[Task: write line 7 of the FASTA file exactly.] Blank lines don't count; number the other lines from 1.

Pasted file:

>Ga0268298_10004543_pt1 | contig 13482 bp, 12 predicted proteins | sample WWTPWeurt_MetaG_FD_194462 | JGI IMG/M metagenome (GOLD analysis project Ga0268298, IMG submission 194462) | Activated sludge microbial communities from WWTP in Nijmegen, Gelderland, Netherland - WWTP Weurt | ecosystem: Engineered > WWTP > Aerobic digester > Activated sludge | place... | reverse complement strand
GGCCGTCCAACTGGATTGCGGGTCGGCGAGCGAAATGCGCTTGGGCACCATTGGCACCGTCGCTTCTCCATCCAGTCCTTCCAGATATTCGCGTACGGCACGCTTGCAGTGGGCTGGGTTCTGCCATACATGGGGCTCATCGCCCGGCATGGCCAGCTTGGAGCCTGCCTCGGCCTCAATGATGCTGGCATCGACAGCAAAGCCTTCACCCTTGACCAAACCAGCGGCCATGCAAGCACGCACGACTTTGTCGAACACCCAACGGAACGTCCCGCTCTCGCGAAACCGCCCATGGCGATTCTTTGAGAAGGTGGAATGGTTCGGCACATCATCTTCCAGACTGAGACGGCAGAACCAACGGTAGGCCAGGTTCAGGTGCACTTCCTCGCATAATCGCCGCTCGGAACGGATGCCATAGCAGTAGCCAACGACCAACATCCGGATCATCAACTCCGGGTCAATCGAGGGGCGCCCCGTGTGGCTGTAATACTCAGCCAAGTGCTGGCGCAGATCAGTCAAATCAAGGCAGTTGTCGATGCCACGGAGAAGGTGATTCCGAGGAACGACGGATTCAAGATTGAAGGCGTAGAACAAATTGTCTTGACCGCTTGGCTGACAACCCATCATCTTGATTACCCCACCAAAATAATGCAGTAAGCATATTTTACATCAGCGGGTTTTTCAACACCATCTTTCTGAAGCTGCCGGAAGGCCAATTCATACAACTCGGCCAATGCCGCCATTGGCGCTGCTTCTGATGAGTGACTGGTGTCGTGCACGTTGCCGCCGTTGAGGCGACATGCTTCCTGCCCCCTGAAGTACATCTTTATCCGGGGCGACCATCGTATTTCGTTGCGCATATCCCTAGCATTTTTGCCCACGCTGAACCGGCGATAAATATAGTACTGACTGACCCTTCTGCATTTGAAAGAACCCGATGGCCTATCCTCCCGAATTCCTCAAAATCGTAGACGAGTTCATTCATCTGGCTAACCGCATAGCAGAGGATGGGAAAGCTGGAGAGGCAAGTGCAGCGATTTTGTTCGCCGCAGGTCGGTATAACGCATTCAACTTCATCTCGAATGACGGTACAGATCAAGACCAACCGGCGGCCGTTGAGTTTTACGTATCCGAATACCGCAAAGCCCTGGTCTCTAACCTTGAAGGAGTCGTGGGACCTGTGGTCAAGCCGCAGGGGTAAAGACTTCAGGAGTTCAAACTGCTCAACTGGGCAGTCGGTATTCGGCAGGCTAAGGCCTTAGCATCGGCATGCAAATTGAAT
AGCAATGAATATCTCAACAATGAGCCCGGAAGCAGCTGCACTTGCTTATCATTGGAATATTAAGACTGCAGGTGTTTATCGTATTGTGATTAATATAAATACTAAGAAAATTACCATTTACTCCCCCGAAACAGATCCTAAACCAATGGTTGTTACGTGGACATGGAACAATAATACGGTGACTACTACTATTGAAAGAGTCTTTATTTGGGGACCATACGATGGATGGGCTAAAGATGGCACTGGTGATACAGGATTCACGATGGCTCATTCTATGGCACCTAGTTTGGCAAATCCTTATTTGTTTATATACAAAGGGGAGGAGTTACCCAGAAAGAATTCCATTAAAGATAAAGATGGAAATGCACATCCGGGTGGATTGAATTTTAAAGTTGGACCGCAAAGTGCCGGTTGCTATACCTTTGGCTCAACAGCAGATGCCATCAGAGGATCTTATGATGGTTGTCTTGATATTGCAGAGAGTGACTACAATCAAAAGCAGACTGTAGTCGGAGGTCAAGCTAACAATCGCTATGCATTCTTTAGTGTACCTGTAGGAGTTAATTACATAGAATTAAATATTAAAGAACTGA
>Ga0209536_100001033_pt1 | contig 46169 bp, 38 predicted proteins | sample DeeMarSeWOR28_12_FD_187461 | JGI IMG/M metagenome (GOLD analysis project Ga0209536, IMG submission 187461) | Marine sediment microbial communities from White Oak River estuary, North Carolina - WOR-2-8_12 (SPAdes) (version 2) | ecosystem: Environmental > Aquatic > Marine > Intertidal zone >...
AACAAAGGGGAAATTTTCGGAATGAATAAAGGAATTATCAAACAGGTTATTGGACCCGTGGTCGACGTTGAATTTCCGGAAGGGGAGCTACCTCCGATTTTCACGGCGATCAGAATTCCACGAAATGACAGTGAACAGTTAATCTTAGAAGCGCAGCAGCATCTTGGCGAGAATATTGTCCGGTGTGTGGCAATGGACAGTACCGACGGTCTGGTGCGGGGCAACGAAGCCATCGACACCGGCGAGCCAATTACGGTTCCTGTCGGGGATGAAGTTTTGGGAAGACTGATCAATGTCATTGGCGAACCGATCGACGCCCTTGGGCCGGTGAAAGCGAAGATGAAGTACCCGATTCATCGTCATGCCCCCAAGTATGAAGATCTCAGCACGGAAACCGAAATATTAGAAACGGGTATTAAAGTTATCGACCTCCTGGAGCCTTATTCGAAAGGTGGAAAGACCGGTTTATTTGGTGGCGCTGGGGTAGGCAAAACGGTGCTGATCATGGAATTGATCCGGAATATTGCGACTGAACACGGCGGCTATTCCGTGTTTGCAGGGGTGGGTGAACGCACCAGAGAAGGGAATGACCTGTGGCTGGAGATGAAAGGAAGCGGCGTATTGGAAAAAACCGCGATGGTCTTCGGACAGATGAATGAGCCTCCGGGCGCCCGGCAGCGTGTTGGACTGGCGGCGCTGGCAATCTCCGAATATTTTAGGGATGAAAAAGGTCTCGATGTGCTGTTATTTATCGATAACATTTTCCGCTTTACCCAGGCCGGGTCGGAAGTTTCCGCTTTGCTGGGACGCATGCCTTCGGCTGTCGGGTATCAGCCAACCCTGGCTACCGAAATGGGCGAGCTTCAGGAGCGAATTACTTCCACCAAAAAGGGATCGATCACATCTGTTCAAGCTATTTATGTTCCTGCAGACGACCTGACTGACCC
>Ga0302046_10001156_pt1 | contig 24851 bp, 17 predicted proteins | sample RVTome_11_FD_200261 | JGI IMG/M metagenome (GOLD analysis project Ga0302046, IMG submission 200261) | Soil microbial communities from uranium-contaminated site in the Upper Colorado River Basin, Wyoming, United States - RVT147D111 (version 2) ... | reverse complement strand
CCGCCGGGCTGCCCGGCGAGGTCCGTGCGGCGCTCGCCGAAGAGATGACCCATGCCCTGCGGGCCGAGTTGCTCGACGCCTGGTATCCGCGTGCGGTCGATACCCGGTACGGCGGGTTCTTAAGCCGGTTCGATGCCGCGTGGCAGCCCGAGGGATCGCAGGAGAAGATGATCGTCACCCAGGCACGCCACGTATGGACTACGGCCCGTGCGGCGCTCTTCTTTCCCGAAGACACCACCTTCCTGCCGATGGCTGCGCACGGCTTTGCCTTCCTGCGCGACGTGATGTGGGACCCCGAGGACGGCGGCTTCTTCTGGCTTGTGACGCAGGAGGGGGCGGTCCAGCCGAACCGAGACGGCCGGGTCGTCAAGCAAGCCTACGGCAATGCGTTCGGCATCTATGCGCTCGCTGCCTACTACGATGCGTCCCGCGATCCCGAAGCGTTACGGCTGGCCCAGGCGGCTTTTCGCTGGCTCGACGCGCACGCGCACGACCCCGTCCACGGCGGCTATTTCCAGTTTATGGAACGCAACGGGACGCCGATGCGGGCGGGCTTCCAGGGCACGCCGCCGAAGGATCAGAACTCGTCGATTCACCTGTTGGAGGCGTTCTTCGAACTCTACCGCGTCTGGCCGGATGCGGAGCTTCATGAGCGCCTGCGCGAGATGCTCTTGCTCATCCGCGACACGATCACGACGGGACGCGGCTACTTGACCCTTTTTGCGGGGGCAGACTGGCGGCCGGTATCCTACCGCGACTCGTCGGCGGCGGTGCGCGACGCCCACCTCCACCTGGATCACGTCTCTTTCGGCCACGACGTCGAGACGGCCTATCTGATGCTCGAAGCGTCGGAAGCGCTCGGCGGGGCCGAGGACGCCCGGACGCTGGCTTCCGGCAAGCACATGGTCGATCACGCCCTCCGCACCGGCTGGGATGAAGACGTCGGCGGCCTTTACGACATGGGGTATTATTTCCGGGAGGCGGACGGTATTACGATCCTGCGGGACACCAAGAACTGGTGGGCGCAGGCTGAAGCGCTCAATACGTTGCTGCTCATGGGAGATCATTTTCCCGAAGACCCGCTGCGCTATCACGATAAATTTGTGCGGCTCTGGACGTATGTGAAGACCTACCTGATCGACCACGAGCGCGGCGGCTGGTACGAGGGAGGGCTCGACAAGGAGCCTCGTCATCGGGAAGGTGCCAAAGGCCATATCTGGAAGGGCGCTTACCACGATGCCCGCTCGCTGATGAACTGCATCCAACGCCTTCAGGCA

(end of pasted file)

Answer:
CCGCCGGGCTGCCCGGCGAGGTCCGTGCGGCGCTCGCCGAAGAGATGACCCATGCCCTGCGGGCCGAGTTGCTCGACGCCTGGTATCCGCGTGCGGTCGATACCCGGTACGGCGGGTTCTTAAGCCGGTTCGATGCCGCGTGGCAGCCCGAGGGATCGCAGGAGAAGATGATCGTCACCCAGGCACGCCACGTATGGACTACGGCCCGTGCGGCGCTCTTCTTTCCCGAAGACACCACCTTCCTGCCGATGGCTGCGCACGGCTTTGCCTTCCTGCGCGACGTGATGTGGGACCCCGAGGACGGCGGCTTCTTCTGGCTTGTGACGCAGGAGGGGGCGGTCCAGCCGAACCGAGACGGCCGGGTCGTCAAGCAAGCCTACGGCAATGCGTTCGGCATCTATGCGCTCGCTGCCTACTACGATGCGTCCCGCGATCCCGAAGCGTTACGGCTGGCCCAGGCGGCTTTTCGCTGGCTCGACGCGCACGCGCACGACCCCGTCCACGGCGGCTATTTCCAGTTTATGGAACGCAACGGGACGCCGATGCGGGCGGGCTTCCAGGGCACGCCGCCGAAGGATCAGAACTCGTCGATTCACCTGTTGGAGGCGTTCTTCGAACTCTACCGCGTCTGGCCGGATGCGGAGCTTCATGAGCGCCTGCGCGAGATGCTCTTGCTCATCCGCGACACGATCACGACGGGACGCGGCTACTTGACCCTTTTTGCGGGGGCAGACTGGCGGCCGGTATCCTACCGCGACTCGTCGGCGGCGGTGCGCGACGCCCACCTCCACCTGGATCACGTCTCTTTCGGCCACGACGTCGAGACGGCCTATCTGATGCTCGAAGCGTCGGAAGCGCTCGGCGGGGCCGAGGACGCCCGGACGCTGGCTTCCGGCAAGCACATGGTCGATCACGCCCTCCGCACCGGCTGGGATGAAGACGTCGGCGGCCTTTACGACATGGGGTATTATTTCCGGGAGGCGGACGGTATTACGATCCTGCGGGACACCAAGAACTGGTGGGCGCAGGCTGAAGCGCTCAATACGTTGCTGCTCATGGGAGATCATTTTCCCGAAGACCCGCTGCGCTATCACGATAAATTTGTGCGGCTCTGGACGTATGTGAAGACCTACCTGATCGACCACGAGCGCGGCGGCTGGTACGAGGGAGGGCTCGACAAGGAGCCTCGTCATCGGGAAGGTGCCAAAGGCCATATCTGGAAGGGCGCTTACCACGATGCCCGCTCGCTGATGAACTGCATCCAACGCCTTCAGGCA